But I wouldn’t mind having a few of my daily comics appear one day a week – say on a Friday. They can run a few of my past week’s comics in the weekend section, three, four or five of them. They can pick and choose and just run them together. Other than that, I am thrilled with my online, digital schedule.
This cartoon from earlier in the pandemic is being rerun today as part of the Be An Arts Hero campaign, which is Monday, March 15. Cartoonists from all over the world are participating to bring awareness to the arts. Cartoons will start spreading across social media at 9 am eastern time.
The AAEC (Association of American Editorial Cartoonists) has been asked to spread the word about Be An Arts Hero, a push by the arts and cultures sector for direct government support of creatives during the time of coronavirus.
Be An #ArtsHero is joining a national effort of Arts Workers, urging the Biden/Harris administration to support the Arts and Culture sector. Together, cartoonists contributed to this political cartoon initiative.
An original cartoon (or a repurposed or existing cartoon on the subject), is to illustrate a unique point of view on the particular struggles of editorial cartoonists during this crisis.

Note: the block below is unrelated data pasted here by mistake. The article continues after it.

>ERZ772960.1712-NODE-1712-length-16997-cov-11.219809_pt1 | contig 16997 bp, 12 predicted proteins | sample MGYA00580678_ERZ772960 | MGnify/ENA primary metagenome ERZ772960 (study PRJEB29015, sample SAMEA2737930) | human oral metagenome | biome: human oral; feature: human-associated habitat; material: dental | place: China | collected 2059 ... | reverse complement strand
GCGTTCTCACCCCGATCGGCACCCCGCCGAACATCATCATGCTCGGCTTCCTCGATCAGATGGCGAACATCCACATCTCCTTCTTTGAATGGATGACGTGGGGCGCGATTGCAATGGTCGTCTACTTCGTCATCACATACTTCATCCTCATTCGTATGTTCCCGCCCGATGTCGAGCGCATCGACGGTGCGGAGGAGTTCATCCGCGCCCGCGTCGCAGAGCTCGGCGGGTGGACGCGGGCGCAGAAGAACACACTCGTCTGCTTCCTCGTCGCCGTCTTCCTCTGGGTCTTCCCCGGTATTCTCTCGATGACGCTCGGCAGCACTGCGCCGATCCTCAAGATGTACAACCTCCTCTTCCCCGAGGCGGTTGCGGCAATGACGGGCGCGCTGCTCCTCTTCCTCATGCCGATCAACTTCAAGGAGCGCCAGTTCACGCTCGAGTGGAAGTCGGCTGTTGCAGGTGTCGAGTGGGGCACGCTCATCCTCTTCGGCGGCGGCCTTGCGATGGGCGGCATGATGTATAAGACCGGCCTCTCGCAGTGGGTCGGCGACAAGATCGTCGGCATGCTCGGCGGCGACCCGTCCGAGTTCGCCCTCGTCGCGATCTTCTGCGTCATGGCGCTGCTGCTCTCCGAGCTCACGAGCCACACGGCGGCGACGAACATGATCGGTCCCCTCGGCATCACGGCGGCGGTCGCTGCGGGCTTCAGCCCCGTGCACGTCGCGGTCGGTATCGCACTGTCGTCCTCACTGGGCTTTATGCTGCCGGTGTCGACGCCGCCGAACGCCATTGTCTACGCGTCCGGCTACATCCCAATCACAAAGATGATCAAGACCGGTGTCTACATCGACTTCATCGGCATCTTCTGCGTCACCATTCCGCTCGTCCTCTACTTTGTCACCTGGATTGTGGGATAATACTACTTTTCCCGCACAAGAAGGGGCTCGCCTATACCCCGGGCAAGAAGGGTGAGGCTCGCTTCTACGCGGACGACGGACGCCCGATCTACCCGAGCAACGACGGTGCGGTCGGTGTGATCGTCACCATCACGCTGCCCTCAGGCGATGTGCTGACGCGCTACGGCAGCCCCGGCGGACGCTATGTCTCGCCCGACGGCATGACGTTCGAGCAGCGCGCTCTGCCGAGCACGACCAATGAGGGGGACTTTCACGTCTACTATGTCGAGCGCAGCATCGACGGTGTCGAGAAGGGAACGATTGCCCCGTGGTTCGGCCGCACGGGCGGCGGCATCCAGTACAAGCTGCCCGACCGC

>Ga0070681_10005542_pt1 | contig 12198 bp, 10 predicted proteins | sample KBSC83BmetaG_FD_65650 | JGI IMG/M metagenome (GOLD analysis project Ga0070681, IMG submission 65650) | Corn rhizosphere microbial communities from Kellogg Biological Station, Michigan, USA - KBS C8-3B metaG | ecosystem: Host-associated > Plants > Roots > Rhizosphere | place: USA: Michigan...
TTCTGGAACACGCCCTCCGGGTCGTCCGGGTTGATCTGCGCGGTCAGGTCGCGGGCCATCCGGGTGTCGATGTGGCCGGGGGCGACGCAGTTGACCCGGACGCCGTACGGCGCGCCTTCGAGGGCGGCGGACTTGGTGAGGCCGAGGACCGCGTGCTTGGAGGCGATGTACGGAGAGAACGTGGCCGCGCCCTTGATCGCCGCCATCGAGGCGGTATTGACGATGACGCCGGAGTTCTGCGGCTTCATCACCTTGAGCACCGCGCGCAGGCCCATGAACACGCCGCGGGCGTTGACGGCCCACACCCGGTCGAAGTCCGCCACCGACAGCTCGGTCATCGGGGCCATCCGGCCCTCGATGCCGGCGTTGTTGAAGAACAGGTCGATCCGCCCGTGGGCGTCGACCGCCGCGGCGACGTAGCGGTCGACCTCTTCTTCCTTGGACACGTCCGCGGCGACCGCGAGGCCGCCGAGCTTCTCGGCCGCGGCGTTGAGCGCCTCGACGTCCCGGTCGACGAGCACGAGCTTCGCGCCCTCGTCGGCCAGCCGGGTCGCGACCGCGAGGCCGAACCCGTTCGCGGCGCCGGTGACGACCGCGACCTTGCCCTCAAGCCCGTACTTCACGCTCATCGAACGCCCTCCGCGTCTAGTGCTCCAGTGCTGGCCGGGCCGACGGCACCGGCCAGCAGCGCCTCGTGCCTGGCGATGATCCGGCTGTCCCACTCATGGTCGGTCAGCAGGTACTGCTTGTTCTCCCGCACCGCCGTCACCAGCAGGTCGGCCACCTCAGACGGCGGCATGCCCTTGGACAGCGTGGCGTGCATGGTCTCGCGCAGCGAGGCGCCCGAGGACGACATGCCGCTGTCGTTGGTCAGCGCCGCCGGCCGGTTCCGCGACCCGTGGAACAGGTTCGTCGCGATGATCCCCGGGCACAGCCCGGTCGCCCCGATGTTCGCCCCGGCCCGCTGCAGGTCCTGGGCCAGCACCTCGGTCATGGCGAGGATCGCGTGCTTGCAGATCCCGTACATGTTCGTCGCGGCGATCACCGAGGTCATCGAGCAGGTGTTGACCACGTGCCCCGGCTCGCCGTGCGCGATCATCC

I chose to repurpose the one shown above, which was first published towards the beginning of the pandemic.
Hashtags and tags include: #ArtsWorkersUnite, #ArtsHero #First100Days, and @JoeBiden, @KamalaHarris, @WhiteHouse, and @BeAnArtsHero. So if you look for them after today, you’ll see the cartoons all over social media and at BeAnArtsHero.com.
The arts and culture stats sheet can be seen here. You’ll see the large economic impact the arts have on our country.
My cousin had me in tears the other day. Why? Because she booked us tickets for the Immerse Van Gogh experience in New York for July! I was going to get some tickets for Miami when it’s here in April, but this is better. I had written about it in November, when they were planning the event for Indianapolis. I really had considered going there to see it.
I was in tears because I can’t believe that things are starting to get back to normal. When she texted me that she got the tickets and told me the date and time, I was filled with happiness, something I really hadn’t felt in a long time, the pandemic was starting to weight on me. But it’s real. It’s happening. I’m going to immerse myself into my favorite artist with some of my favorite people.